“There are halachos of pikuach nefesh and there are halachos of safek pikuach nefesh. There are nafka minos — differences between older people and younger people. Everything is in Shulchan Aruch, and once poskim get the relevant facts from doctors, they can work through the fog. The reason that didn’t happen here was because the information kept changing, the doctors themselves weren’t really certain.”
And it’s in this area that Rav Shmuel wishes to give chizuk. Breathing is life, and Torah is life.
The seamless, perfect picture that Rav Sholom paints — doctors explain, rabbanim rule, people follow — may not seem realistic during such murky times. But in fact there were mosdos associated with the Philadelphia Rosh Yeshivah that remained open — within the guidelines, with full social distancing, permits, and doctors’ approval — until near the end of the winter zeman, and reopened again after Pesach with similar restrictions.
One kollel opened in an empty Lakewood school building, each classroom holding less than ten men careful about maintaining social distance. A large Lakewood kollel moved 35 families to the Camp Achim campgrounds in the Catskills, where they quarantined together for seven weeks in less-than-deluxe conditions — the women working remotely while their husbands continued to learn Torah.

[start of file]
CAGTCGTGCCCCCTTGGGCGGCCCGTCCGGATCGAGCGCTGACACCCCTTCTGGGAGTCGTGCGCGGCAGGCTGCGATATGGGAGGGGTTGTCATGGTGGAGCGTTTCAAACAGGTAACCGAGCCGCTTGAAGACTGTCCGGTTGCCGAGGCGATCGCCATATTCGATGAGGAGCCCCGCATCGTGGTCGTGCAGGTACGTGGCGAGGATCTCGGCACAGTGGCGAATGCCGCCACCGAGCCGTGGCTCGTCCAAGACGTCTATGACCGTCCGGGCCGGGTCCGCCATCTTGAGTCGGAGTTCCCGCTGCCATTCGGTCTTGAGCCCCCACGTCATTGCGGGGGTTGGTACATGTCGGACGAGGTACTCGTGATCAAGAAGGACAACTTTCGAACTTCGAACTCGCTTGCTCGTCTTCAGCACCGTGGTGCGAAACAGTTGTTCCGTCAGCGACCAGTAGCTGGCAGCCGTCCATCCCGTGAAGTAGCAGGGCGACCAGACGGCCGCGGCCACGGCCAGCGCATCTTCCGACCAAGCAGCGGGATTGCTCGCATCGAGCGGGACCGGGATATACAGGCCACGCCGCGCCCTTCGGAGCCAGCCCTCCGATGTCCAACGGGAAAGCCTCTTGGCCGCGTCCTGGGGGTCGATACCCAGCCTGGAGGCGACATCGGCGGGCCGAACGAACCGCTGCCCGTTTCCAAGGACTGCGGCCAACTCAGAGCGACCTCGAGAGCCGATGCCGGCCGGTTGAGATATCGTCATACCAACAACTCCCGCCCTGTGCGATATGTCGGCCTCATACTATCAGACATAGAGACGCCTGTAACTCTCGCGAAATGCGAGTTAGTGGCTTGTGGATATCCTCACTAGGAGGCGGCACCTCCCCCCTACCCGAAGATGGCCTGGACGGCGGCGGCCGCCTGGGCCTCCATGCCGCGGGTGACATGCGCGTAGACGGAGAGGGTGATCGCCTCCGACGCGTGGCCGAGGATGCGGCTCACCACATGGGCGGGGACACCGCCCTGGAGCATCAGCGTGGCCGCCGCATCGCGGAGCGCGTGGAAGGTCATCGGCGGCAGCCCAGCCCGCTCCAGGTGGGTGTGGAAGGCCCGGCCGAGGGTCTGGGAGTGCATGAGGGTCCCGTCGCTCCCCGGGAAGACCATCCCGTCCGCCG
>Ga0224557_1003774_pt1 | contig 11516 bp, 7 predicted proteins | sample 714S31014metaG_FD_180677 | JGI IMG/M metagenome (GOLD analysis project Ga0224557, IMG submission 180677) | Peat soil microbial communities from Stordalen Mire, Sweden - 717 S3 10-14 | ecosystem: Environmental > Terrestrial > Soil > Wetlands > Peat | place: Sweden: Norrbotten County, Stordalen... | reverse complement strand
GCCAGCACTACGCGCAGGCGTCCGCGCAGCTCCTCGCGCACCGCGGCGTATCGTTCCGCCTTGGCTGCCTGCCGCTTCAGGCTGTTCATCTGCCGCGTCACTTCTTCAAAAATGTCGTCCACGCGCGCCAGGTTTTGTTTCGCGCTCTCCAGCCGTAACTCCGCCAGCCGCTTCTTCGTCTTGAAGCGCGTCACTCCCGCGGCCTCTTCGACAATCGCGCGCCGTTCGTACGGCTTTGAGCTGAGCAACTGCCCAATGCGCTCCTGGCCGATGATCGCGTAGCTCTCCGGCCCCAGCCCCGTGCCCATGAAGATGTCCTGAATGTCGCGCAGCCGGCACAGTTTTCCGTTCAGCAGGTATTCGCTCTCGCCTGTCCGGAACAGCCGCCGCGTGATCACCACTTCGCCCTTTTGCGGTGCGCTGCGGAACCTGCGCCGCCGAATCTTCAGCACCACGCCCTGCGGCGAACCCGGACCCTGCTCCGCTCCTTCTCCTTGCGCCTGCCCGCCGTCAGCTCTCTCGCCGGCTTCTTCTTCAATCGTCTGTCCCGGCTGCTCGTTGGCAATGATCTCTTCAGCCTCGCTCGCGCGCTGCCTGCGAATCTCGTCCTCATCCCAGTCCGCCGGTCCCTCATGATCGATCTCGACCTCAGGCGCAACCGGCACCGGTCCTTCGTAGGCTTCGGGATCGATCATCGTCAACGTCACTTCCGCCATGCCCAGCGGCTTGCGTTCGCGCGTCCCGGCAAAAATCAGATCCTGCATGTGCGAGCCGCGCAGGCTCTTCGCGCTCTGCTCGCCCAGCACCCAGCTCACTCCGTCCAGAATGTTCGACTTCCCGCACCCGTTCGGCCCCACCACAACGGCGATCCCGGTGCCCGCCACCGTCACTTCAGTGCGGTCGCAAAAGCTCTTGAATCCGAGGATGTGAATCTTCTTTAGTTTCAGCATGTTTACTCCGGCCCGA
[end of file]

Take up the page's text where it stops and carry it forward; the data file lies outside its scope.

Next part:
Rav Shmuel’s ability to balance both priorities — the mandate to protect one’s health and the mandate to keep on learning — was evident. For example, he advised the roshei kollel of Cheishek Shlomo to stay open until the end of the winter zeman. Then, in the middle of night seder one night, Rav Shmuel spoke to the two roshei kollel, Rav Asher Steinmetz and Rav Avrohom Yeshaya Appel. Since the Moetzes Gedolei HaTorah had ruled that all mosdos — shuls and yeshivos included — should shut down immediately based on updated health information, Rav Shmuel, who had previously instructed them to stay open, now wanted them to close.
Not in a day or two, and not in an hour. That moment, on the spot.
Passionate as the Rosh Yeshivah had been a week earlier about remaining open, he was equally adamant when it came to closing, pivoting on a dime when the situation called for it.
“At the beginning, some parents felt like, ‘It’s fine, the boys can learn at home too, Torah is Torah,’ ” remarks Rav Sholom, “but it’s not so. As long as we have a legal and medical heter to learn in yeshivah, we have an obligation to learn in yeshivah. Chazal praise Rabi Akiva, because he was makhil kehillos b’rabbim, he assembled people in public to learn Torah. He didn’t just throw in the towel and let them learn at home. That’s the means of transmitting Torah and that has to be the goal, once we can work our way through the noise and commotion. The media has its agenda too, and they cloud the issue. It’s not a simple process, but it’s what’s expected of us.”